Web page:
|Oregon State Bar Bulletin AUGUST 2012|
Consider civility. Few words have been as poorly served by their dictionary definition. The dynamic power of “civility” is trivialized when defined as no more than:
Formal politeness and courtesy in behavior or speech
— Oxford English Dictionary
The dynamic of civility has evolved beyond its definition to now describe an attitude and pattern of behavior that has great value and power. Civility is tough, substantive and impactful upon others. Not surprising, since it is essentially a habit of the heart.
Major league baseball recently provided a memorable story. In the summer of 2010, a well-intentioned and experienced major league baseball umpire made a mistaken call with great consequences. The pitcher, Armando Galarraga of the Detroit Tigers, had pitched a perfect game into the ninth inning. Then he was robbed by a mistaken call from umpire Jim Joyce. The pitcher’s response was one of compelling civility; he embraced the human nature of Joyce by simply stating, “We all make mistakes.” His manager reinforced this by calling Joyce “one of the best in the business.” Forgiveness can be the highest form of civility as couched in graceful words. George Will commented later that through this remarkable civility, the pitcher and his manager had created a more rare and memorable moment in baseball lore than simply another perfect game. Most memories of the action from last season have vanished, but not this story. Such is the power of civility.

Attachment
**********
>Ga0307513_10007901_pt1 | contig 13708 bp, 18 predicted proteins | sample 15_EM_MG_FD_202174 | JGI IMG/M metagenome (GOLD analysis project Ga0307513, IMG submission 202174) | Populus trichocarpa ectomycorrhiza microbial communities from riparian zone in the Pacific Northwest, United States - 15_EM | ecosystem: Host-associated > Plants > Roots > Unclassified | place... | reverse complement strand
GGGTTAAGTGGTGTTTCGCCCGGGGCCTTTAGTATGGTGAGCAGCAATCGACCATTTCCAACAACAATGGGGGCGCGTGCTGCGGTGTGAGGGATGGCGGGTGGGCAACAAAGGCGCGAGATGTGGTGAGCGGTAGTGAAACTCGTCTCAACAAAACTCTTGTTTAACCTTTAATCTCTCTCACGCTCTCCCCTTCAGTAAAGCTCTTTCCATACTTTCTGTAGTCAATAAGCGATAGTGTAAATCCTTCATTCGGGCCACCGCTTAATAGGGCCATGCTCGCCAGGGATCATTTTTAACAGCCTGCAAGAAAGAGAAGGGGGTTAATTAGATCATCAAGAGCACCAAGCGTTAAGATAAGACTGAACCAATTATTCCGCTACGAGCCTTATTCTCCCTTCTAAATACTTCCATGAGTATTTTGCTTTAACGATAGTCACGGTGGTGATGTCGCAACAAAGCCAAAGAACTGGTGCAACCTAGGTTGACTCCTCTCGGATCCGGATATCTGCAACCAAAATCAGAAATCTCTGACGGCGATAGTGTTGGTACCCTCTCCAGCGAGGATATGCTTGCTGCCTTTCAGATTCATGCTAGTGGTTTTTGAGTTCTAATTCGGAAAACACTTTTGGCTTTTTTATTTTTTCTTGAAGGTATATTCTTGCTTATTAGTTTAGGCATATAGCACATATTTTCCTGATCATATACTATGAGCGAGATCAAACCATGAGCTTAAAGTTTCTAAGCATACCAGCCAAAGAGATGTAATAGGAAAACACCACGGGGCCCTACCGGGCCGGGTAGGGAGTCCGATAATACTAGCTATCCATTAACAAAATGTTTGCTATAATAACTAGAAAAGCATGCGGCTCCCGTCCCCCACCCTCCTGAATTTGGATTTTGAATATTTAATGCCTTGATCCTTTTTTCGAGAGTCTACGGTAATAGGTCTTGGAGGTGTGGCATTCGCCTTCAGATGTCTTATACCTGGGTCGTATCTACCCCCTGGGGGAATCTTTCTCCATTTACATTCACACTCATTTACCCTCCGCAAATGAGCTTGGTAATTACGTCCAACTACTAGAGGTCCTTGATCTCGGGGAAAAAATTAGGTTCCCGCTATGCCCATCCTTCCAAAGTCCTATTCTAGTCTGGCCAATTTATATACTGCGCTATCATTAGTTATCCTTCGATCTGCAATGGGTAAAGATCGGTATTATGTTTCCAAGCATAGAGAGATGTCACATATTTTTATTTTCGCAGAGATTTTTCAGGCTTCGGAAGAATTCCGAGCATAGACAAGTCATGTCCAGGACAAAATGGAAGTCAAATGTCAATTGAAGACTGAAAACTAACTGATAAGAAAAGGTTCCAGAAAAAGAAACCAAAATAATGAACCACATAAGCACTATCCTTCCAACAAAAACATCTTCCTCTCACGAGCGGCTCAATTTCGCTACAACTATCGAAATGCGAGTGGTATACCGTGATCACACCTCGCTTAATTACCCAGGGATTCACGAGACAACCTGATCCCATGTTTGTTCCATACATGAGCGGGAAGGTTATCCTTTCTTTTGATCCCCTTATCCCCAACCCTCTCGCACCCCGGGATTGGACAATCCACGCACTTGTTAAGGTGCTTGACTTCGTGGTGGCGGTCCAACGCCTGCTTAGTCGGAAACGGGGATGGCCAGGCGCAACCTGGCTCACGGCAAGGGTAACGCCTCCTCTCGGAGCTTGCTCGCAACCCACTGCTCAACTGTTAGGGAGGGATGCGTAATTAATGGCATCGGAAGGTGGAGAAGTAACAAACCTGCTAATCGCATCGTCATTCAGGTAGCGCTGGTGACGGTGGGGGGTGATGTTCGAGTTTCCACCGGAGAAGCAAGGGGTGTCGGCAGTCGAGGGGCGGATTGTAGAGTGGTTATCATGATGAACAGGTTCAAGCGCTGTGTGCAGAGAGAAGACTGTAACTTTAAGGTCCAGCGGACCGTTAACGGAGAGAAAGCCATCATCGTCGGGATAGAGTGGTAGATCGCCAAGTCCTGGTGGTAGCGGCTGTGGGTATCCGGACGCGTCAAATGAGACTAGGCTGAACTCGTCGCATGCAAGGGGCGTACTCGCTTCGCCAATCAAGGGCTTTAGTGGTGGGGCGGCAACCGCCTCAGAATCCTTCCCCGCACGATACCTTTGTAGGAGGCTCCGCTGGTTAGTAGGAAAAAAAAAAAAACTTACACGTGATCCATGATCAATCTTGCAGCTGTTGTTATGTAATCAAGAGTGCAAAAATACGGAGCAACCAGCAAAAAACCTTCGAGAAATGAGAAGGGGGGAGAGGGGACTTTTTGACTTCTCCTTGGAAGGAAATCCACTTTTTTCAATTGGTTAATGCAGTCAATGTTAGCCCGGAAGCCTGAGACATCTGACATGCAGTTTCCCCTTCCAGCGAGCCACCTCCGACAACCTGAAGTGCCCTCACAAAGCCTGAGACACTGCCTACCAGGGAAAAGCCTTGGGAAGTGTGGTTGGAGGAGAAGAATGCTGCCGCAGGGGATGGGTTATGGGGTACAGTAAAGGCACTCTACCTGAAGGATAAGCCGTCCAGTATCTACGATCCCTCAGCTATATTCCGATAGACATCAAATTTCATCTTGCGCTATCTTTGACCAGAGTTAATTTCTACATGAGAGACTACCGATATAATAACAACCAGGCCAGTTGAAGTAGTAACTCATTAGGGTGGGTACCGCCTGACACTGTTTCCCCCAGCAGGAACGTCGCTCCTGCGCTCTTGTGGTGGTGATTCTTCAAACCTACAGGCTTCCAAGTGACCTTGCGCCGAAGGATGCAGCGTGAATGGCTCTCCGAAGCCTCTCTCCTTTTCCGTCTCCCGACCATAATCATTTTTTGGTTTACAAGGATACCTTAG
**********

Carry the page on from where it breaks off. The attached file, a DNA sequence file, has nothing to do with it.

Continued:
In our law practice we may find ourselves being misquoted, misrepresented or demeaned by colleagues. The challenge of responding with civility is a tough one. Ours is a profession that does little to emphasize or encourage patience or humility. Some argue that acting with civility is weak, bordering on “unethical,” not zealously pursuing the client’s interests.
I am increasingly curious about civility. At the heart of the art of practicing law is the skill of using language and presence with care and civility. By contrast, conversations with colleagues frequently end up with tales of egregious acts of incivility. Thus, I have read articles and books, tuning my antennae for positive stories from our work settings. Core themes are arising, and I have come to believe these three simple statements: